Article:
General Haller's uniform as Commander of the Blue Army (Military Museum, Warsaw)
General Józef Haller, touching Blue Army battle flag.

In July 1918, after a long journey through Karelia and Murmansk, General Haller arrived in France. On 4 October 1918 he was designated to be in charge of the forming Polish Army. Those units were organised by volunteers. They consisted of Polish men who firstly served in the French army, former POWs of Austrian-Hungarian and German armies (nearly 35,000) and Polish emigrants from the United States and Canada (about 23,000 people) and Brazil (300 people). Political surveillance over the army was initially a domain of Polish National Committee. But according to an agreement of 28 September 1918, the Blue Army was recognised by the Triple Entente member countries and the independent Polish army.

In 1918 Polish troops commanded by Joseph Haller struggled with German soldiers on the western front line in the Vosges mountain region and Champagne.

Blue Army[edit]

The end of war did not interrupt the enlargement of the Polish army in France, also known as the Blue Army due to their uniforms. The number of soldiers was eventually over 100,000. Due to weapons supplied from France, the Polish Army finally became a significant military force. Beginning in April 1919, men and equipment were conveyed to Poland. Modern arms of the Blue Army, especially airplanes and Renault FT tanks enhanced the Polish Armed Forces yet to be founded. General Haller arrived in Warsaw on 21 April 1919, where he was welcomed as a national hero. He was granted honorary citizenship of Warsaw. The Blue Army was involved in anti-Jewish violence and its soldiers participated in pogroms.[3][4]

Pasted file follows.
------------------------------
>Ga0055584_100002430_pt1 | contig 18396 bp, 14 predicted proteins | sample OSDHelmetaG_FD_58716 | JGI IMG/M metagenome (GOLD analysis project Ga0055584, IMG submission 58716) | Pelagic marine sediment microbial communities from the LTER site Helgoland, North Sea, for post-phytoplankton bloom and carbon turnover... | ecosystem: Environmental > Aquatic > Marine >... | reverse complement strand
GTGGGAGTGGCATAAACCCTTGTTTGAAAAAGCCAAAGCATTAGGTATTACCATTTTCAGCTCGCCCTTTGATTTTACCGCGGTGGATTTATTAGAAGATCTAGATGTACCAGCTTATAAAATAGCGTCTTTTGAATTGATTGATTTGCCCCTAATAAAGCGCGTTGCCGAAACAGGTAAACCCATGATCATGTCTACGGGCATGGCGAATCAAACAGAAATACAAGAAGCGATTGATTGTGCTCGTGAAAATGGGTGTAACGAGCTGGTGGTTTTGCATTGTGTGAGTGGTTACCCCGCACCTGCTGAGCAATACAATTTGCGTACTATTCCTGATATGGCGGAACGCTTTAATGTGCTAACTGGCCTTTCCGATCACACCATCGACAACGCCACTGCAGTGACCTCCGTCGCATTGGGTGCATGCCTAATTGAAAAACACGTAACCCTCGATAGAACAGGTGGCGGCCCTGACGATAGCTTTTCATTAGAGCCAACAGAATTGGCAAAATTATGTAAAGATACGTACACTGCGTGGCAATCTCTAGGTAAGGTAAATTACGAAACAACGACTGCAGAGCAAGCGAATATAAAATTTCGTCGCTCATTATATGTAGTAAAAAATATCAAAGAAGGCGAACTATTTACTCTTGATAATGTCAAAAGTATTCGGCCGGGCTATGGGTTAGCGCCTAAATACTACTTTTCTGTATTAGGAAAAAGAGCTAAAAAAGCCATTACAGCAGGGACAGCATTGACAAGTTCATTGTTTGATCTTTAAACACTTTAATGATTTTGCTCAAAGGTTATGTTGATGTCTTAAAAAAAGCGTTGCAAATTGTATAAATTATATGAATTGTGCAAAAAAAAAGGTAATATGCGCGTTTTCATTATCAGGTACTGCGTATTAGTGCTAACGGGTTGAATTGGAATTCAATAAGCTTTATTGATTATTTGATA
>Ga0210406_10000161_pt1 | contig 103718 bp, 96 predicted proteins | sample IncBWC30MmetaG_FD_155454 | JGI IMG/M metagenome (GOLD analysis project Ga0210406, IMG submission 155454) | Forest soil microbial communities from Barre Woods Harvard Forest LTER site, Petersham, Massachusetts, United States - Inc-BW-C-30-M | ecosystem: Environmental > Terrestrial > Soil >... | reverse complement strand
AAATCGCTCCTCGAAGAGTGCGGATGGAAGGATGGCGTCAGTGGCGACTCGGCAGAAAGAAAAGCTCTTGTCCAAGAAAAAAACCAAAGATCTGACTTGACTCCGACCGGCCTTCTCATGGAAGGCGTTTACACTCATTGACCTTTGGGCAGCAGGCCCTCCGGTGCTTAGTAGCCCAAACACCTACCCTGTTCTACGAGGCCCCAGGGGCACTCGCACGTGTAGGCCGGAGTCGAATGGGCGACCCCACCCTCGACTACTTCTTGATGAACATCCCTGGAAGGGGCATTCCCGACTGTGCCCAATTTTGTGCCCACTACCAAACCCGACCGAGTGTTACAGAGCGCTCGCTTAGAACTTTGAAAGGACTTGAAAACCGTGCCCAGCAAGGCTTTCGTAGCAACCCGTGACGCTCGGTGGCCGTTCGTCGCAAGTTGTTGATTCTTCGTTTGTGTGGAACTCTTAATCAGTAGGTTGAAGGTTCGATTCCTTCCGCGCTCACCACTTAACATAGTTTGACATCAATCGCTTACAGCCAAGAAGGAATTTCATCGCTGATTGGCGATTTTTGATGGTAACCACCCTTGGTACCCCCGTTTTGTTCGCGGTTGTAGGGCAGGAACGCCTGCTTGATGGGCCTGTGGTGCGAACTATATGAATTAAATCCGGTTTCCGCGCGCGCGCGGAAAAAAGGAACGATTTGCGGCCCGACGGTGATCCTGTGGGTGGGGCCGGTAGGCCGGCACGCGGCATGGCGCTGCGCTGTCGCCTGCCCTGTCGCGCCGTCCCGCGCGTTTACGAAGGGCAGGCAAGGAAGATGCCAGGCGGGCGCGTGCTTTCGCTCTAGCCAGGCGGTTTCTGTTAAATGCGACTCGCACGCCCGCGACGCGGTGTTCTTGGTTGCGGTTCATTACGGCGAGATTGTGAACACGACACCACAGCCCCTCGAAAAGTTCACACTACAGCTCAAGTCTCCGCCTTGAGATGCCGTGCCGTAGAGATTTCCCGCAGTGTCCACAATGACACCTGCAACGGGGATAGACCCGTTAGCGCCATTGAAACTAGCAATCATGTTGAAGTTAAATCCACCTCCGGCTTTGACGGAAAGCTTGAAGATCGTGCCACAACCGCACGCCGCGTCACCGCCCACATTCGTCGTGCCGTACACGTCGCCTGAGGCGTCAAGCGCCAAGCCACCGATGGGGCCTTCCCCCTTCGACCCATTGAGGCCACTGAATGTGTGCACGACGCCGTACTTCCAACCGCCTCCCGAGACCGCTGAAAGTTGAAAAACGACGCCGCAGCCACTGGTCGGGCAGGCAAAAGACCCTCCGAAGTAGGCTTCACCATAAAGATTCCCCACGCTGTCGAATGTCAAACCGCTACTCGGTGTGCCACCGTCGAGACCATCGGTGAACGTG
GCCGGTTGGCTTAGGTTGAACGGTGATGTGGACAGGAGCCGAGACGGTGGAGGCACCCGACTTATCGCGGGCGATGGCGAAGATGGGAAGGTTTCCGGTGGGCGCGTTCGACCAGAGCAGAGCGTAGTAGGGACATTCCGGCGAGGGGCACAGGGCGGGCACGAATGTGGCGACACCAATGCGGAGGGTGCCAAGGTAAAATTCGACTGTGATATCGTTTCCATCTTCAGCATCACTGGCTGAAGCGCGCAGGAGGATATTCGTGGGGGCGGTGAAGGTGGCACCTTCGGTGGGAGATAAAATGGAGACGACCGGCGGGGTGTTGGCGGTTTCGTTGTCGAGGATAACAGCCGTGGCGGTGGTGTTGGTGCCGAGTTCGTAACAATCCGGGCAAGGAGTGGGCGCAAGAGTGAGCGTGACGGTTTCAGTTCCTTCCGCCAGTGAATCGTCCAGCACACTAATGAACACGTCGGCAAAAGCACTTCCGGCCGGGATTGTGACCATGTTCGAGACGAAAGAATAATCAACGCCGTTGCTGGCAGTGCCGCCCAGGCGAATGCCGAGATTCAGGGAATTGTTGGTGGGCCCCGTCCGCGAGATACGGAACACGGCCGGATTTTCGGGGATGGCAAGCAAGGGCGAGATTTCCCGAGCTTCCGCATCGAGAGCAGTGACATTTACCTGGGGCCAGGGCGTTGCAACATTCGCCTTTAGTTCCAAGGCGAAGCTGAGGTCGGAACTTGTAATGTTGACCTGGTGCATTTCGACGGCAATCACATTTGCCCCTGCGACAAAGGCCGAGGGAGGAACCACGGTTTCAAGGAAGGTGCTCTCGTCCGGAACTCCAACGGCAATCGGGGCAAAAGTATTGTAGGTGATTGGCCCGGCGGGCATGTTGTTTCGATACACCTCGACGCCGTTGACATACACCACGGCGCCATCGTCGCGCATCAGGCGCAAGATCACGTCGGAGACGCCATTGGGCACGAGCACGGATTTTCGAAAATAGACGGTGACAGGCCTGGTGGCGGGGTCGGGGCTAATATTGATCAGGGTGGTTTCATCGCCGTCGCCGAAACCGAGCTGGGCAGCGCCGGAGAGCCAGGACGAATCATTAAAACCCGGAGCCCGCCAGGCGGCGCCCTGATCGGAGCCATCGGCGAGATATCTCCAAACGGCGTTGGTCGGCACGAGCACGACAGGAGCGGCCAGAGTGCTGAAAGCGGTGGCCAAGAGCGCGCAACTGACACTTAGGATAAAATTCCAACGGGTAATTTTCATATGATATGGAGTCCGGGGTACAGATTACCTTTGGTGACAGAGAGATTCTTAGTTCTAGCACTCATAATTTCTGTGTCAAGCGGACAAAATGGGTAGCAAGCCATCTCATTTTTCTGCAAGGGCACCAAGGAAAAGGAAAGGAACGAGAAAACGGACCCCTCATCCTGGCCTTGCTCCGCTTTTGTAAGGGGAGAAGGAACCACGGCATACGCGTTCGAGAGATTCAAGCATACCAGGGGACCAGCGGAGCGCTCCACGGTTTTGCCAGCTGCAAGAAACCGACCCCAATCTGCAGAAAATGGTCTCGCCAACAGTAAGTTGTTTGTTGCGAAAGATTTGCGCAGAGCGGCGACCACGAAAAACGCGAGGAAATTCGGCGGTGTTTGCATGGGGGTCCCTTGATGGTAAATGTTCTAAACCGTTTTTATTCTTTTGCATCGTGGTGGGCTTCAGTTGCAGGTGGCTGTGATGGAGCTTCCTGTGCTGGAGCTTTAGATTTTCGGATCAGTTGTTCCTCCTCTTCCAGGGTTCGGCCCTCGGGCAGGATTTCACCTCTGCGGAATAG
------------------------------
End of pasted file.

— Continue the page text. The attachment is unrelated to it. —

World War I aftermath[edit]

Blue Army under general Józef Haller von Hallenburg defending Warsaw in the Battle of Warsaw in Polish-Soviet War 1920.

Polish-Ukrainian War[edit]

Because the Blue Army was the only well-armed combat unit in the recreated Polish Army, the command decided not to split it into smaller pieces. The whole army was deployed at the Polish-Ukrainian frontline. In the course of victorious battles against the Ukrainian army, Haller's forces reached the Zbruch River, passing Volhynia and Eastern Galicia. However, in June the General himself was dispatched to the Polish-German borderline in order to take command of the army on the South-Western front.


As Venice so symbolized its marriage with the Adriatic so we Poles symbolize our marriage with our dear Baltic Sea.